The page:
Now I can really see how the cedar tree has affected the growth and fruiting of the apple tree: it is on a distinct lean towards the paddock and most of the branches and apples are hanging over the paddock since the cedar has been crowding it out and shading it for probably quite some time. The whole area is looking better with more light coming through. When The Youngest Brother-in-law was here last night he commented that the backyard was looking nice and open. It’s nice when people notice the difference that a lot of hard work has made. Swathes of ivy have also been hacked down from the cedar tree and the small, insanely twisted Pittosporum crassifolium (Karo) behind it that was splurging over the fence into the chicken run has been cut down too. There is another young Karo still in there so I will leave that one.
After the last session of hacking, which may have gotten a little too vigourous, I developed some bad ivy rash, despite wearing longs, so I will not be hacking ivy above ground again. My eagerness to get things done makes me cycle between going full guns blazing at the ivy and being extremely scared of it. I think we have gotten rid of most of what we can cut down anyway, aside from what The Husband may like to prise off the trunk for me… Now all that remains is for the rest of the tree to be dismantled, which, unfortunately is really not a job we can do ourselves. While we await an option that won’t make our pockets explode, I am getting a move on with chicken-wiring the fence around the Cedar Tree Garden. I am trying to convince The Husband to help dig and pull out the rest of the ivy from the ground so it doesn’t attack me while I’m crouching down, stapling the chicken wire. Well, I was, but now The Husband has a back injury so I’m on ivy ground-clearing duty again.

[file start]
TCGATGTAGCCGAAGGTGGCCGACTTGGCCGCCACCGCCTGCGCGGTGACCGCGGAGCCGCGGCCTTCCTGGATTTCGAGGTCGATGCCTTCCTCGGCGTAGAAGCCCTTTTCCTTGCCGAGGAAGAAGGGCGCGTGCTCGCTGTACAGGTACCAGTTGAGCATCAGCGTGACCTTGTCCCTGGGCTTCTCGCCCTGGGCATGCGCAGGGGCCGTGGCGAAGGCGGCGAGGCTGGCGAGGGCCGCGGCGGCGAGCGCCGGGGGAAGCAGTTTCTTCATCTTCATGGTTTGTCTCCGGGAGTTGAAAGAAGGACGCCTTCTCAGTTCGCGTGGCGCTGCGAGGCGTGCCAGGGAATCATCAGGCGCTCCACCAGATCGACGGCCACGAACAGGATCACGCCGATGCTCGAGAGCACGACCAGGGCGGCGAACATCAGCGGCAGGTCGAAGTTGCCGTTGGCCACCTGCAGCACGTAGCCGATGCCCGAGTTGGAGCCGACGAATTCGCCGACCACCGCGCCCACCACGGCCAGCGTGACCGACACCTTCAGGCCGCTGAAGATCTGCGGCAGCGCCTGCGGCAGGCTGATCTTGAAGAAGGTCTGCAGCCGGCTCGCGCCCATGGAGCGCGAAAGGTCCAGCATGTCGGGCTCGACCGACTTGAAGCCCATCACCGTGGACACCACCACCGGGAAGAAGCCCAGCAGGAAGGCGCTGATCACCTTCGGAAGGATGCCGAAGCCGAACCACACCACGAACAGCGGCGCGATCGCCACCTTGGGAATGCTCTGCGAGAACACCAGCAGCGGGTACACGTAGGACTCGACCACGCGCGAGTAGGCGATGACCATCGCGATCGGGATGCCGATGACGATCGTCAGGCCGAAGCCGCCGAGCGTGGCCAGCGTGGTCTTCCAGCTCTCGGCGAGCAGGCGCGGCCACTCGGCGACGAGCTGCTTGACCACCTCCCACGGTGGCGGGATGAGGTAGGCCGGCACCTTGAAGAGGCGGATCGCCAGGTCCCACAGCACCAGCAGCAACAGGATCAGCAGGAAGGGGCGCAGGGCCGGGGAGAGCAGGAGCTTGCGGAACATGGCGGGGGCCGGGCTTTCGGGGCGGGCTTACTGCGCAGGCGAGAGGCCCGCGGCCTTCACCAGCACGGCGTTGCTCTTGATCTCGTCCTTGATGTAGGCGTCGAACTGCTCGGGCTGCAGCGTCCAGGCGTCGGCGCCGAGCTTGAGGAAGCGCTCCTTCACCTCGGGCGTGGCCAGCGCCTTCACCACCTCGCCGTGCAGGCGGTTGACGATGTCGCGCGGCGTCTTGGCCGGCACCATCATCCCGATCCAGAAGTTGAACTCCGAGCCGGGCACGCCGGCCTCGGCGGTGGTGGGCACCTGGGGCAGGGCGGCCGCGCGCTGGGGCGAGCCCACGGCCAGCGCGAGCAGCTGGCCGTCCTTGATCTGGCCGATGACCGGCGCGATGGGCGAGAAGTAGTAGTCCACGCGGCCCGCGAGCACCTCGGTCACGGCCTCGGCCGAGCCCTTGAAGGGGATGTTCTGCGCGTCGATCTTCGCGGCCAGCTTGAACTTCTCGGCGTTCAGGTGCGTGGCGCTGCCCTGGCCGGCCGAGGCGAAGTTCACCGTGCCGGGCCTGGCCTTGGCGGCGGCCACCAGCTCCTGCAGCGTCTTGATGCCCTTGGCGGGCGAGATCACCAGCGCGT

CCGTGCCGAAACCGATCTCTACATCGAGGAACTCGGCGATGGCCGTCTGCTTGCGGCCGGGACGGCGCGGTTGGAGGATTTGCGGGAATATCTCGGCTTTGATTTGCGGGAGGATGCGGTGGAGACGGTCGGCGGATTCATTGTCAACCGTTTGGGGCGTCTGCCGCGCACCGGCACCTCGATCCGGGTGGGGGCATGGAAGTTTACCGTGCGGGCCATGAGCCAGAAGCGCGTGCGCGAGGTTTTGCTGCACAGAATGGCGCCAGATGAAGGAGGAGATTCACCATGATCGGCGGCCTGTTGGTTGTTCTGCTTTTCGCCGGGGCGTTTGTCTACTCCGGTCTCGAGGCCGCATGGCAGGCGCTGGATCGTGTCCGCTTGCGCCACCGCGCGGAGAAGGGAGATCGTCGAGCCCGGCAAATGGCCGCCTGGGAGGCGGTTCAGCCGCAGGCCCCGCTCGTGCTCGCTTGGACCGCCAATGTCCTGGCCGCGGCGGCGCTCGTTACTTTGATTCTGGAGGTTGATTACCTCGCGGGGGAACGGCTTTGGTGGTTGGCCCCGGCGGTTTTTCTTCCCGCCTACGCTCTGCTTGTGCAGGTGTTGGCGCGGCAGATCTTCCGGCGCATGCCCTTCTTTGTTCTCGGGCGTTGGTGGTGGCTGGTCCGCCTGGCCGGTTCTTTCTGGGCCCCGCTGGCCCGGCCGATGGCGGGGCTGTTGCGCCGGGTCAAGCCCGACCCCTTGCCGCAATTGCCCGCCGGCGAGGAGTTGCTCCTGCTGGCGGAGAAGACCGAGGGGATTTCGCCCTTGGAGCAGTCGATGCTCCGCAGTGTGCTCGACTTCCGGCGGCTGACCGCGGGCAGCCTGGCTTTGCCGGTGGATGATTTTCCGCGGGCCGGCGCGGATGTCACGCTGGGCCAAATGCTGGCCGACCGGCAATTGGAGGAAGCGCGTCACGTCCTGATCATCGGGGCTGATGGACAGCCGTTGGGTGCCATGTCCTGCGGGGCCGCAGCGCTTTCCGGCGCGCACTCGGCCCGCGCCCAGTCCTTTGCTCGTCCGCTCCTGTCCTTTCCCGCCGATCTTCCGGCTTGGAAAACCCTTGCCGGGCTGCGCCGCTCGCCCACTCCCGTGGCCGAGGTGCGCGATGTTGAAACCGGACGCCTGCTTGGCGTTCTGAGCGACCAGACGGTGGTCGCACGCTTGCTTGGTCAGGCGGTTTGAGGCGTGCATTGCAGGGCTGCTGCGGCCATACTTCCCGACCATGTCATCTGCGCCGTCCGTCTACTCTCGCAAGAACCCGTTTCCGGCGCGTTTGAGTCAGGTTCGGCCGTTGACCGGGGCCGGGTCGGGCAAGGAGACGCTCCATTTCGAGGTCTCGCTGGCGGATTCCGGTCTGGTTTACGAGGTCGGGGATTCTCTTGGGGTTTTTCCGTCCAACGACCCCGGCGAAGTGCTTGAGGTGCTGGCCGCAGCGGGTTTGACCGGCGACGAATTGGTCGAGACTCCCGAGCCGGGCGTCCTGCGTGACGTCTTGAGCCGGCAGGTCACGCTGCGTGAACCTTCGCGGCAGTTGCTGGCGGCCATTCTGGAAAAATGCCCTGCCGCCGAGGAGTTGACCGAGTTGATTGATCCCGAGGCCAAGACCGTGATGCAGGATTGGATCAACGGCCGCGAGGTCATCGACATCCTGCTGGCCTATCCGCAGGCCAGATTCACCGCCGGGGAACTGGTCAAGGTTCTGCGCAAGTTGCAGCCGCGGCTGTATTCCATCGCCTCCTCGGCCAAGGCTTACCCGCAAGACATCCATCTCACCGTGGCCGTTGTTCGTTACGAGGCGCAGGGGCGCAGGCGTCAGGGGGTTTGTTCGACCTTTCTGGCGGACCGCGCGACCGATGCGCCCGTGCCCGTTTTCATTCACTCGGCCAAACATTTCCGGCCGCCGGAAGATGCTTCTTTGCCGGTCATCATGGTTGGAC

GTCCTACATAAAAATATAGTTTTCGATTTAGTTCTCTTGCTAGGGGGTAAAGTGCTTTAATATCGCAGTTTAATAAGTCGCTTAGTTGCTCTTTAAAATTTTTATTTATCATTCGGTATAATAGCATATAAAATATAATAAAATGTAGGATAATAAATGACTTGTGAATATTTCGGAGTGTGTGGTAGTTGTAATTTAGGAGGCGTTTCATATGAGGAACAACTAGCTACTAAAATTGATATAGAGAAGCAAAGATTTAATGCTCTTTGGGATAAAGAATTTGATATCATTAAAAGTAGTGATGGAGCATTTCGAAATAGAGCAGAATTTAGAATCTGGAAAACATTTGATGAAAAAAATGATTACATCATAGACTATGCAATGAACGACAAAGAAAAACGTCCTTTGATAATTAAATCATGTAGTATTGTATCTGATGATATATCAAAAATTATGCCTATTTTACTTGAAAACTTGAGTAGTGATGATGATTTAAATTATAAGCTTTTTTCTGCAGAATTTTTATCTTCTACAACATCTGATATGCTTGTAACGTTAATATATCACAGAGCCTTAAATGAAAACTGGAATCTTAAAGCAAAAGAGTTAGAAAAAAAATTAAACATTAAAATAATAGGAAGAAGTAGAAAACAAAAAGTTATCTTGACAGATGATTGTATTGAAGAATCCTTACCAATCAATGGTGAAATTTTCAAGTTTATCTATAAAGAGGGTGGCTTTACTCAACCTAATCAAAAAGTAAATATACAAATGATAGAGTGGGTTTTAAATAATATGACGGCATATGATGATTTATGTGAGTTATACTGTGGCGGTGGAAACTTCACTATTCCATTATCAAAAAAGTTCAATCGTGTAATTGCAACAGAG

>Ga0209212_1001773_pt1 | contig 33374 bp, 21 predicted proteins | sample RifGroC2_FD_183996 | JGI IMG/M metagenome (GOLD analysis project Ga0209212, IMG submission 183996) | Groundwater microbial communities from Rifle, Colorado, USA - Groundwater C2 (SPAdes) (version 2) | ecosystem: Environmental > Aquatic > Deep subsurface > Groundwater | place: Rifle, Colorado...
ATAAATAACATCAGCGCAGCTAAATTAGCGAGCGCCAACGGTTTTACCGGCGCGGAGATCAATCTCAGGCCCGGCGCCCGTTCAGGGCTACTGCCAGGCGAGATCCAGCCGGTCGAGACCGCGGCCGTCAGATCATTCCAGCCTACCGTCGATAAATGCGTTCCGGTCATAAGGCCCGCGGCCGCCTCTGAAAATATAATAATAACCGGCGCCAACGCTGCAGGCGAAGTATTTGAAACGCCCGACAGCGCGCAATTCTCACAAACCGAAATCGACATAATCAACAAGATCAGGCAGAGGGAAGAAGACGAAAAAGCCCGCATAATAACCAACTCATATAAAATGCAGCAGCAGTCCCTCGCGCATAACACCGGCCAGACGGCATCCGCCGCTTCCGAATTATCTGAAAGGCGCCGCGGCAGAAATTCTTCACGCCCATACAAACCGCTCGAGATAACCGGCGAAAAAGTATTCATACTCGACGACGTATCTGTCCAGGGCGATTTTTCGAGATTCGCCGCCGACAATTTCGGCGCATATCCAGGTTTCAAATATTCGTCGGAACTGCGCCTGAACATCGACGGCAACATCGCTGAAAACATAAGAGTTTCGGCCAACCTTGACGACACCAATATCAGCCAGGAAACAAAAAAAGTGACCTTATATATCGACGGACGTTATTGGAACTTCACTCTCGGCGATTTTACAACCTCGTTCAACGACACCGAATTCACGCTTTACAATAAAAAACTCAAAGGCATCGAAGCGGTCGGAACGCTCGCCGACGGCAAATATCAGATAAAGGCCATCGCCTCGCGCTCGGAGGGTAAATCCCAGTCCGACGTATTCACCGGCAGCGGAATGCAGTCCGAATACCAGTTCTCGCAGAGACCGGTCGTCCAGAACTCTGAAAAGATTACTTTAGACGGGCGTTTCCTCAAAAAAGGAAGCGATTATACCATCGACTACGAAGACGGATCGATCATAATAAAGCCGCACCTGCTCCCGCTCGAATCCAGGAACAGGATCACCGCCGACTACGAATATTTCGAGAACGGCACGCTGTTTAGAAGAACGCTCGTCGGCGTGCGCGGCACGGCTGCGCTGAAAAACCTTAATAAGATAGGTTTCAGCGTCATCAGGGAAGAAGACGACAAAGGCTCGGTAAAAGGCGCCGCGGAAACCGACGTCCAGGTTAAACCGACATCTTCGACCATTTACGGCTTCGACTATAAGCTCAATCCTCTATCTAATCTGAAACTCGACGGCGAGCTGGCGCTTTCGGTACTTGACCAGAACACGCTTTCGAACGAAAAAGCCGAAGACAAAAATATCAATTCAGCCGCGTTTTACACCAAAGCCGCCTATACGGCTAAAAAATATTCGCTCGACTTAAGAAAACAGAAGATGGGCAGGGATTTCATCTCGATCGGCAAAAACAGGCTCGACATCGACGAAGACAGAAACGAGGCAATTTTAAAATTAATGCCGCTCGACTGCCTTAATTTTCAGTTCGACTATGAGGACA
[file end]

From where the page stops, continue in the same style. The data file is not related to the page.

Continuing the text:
I have also spent a lot of time raking up all the pinecone scales and cedar needles from the second chicken pen area. The Little Fulla has been helping, which mostly entails wheelbarrow rides, stopping him from putting all manner of things in his mouth, stopping him from climbing up the fort ladder, regular snuggles and stopping him from putting more things in his mouth. The purpose of all this raking is to get the sharp pinecone scales out of the future chicken area to minimise injury and potential subsequent infection to the chickens’ feet. It is also making things look a lot more tidy. Another great side effect is that I have gained barrow-loads of mulch to put onto the Plum Tree Garden. This is making the garden look good and helping to suppress the weeds. Re-purposing for the win!
I haven’t been much of a mulch afficionado in the past, basically because I wouldn’t spend money on mulch. I knew it was good, but it was just an extra expense, however, my eyes have been opened to the great benefits of mulch. Ok, so I’m thinking about my free mulch, but still… The pinecone/pine needle/sticks mulch is really helping to keep the weeds down, which means: a) I don’t have to spend so much time weeding or b) I don’t have to spend time and money with a side of guilty feelings spraying the weeds. And less weeds in one garden bed means less weeds to spread to other parts of the garden. Another free mulch, the used chicken bedding of wood shavings and poop, is helping to suppress the weeds in the Herb Garden and elsewhere, albeit not quite as effectively. Both these mulches are also helping to retain water, which has been hard to come by these last few months. In the Vege Garden, I was surprised to see the vast difference that mulch can make in water retention. Since the potatoes were harvested from The Corner Bed, I have been piling used chicken wood shavings and hay on top of it, and when I went to plant some brassicas in there, the soil underneath was still moist, even though it hadn’t been watered for quite a while. In contrast, The Long Bed opposite it was very dry and had to be watered. Yes please, I am getting on the mulch train. Especially if it’s a free ride. But I might even pay for a ride to Mulchtown.